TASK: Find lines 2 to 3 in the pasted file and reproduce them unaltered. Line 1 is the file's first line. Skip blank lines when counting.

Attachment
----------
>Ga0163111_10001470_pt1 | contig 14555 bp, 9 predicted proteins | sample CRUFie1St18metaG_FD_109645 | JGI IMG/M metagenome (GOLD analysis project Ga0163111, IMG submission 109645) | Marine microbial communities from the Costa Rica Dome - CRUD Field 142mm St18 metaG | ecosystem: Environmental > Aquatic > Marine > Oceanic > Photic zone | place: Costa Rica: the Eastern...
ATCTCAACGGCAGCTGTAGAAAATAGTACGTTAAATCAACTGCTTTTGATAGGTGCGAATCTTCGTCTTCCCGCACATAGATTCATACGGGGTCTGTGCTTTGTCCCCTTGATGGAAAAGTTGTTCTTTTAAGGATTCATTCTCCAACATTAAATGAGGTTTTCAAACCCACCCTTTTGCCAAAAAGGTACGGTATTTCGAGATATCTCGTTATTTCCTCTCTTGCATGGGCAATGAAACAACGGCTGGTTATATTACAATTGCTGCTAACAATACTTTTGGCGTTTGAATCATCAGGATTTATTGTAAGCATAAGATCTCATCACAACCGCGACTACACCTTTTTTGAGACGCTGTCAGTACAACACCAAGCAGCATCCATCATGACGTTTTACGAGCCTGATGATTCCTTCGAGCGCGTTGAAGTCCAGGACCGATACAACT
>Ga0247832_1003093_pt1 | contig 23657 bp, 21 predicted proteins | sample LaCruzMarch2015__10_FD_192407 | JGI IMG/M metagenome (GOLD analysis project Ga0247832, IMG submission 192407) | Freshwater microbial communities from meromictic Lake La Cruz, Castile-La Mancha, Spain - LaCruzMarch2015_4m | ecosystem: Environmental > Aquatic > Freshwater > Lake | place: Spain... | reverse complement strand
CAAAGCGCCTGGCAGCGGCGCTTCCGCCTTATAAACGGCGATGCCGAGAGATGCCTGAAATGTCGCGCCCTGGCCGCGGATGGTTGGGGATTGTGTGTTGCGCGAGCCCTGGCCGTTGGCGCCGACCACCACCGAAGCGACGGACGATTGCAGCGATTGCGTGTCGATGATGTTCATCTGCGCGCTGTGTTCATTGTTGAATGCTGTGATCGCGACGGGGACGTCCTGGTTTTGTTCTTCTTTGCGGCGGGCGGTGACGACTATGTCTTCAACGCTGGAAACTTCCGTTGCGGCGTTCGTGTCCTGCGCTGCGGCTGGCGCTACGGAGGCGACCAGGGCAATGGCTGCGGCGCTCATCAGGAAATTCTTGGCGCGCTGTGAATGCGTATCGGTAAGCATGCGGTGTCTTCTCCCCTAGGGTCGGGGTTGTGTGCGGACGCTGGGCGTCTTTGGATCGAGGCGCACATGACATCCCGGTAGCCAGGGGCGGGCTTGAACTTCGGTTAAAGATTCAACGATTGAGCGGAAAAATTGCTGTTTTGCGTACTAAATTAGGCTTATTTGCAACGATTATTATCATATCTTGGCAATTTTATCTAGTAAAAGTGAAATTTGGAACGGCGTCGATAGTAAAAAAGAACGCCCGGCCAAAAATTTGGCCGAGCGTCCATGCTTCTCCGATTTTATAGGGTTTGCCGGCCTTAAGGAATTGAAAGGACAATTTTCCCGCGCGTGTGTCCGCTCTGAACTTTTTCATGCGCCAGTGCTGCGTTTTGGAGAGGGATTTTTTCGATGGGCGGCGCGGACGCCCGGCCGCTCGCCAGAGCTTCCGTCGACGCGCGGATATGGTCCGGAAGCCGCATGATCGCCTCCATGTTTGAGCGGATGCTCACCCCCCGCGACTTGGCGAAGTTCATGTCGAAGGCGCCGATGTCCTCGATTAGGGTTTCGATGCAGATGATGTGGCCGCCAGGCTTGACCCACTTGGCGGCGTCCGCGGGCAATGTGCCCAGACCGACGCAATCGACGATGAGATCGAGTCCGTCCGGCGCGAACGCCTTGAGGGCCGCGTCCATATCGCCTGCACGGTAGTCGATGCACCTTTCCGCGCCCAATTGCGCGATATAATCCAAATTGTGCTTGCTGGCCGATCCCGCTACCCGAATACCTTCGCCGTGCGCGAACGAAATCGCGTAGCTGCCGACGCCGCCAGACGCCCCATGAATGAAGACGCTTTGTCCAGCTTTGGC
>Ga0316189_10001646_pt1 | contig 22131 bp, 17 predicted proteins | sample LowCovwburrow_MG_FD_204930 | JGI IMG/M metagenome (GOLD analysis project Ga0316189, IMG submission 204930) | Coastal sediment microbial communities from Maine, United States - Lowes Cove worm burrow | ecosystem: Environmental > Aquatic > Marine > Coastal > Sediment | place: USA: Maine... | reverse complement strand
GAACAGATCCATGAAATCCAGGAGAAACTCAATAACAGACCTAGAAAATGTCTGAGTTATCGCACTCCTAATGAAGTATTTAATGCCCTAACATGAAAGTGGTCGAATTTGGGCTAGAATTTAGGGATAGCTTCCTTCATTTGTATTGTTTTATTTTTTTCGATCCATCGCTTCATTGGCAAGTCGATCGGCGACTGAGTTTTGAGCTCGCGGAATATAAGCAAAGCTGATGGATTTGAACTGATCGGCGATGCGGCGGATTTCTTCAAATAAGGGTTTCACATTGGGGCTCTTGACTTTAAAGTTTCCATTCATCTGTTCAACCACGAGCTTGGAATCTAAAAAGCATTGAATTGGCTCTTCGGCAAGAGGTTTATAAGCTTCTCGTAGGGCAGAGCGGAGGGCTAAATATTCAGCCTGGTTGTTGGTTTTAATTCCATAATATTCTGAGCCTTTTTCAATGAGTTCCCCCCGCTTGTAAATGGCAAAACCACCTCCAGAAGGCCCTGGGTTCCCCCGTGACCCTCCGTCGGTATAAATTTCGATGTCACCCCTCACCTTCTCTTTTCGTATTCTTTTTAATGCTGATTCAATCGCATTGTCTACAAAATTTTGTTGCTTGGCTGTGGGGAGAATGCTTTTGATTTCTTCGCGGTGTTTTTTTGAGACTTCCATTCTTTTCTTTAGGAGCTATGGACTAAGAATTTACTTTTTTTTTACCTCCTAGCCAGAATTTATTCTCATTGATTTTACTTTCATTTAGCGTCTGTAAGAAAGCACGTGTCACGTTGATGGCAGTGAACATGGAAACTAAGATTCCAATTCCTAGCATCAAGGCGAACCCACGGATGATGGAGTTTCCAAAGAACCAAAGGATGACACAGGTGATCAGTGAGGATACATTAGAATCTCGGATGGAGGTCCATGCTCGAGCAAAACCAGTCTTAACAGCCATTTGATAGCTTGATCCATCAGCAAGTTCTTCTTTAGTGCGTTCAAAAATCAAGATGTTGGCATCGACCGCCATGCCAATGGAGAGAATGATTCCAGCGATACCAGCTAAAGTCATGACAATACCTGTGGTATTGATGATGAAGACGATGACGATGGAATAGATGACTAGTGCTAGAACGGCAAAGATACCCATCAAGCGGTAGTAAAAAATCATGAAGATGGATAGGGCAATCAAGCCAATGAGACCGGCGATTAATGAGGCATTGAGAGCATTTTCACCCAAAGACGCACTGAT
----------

ATCTCAACGGCAGCTGTAGAAAATAGTACGTTAAATCAACTGCTTTTGATAGGTGCGAATCTTCGTCTTCCCGCACATAGATTCATACGGGGTCTGTGCTTTGTCCCCTTGATGGAAAAGTTGTTCTTTTAAGGATTCATTCTCCAACATTAAATGAGGTTTTCAAACCCACCCTTTTGCCAAAAAGGTACGGTATTTCGAGATATCTCGTTATTTCCTCTCTTGCATGGGCAATGAAACAACGGCTGGTTATATTACAATTGCTGCTAACAATACTTTTGGCGTTTGAATCATCAGGATTTATTGTAAGCATAAGATCTCATCACAACCGCGACTACACCTTTTTTGAGACGCTGTCAGTACAACACCAAGCAGCATCCATCATGACGTTTTACGAGCCTGATGATTCCTTCGAGCGCGTTGAAGTCCAGGACCGATACAACT
>Ga0247832_1003093_pt1 | contig 23657 bp, 21 predicted proteins | sample LaCruzMarch2015__10_FD_192407 | JGI IMG/M metagenome (GOLD analysis project Ga0247832, IMG submission 192407) | Freshwater microbial communities from meromictic Lake La Cruz, Castile-La Mancha, Spain - LaCruzMarch2015_4m | ecosystem: Environmental > Aquatic > Freshwater > Lake | place: Spain... | reverse complement strand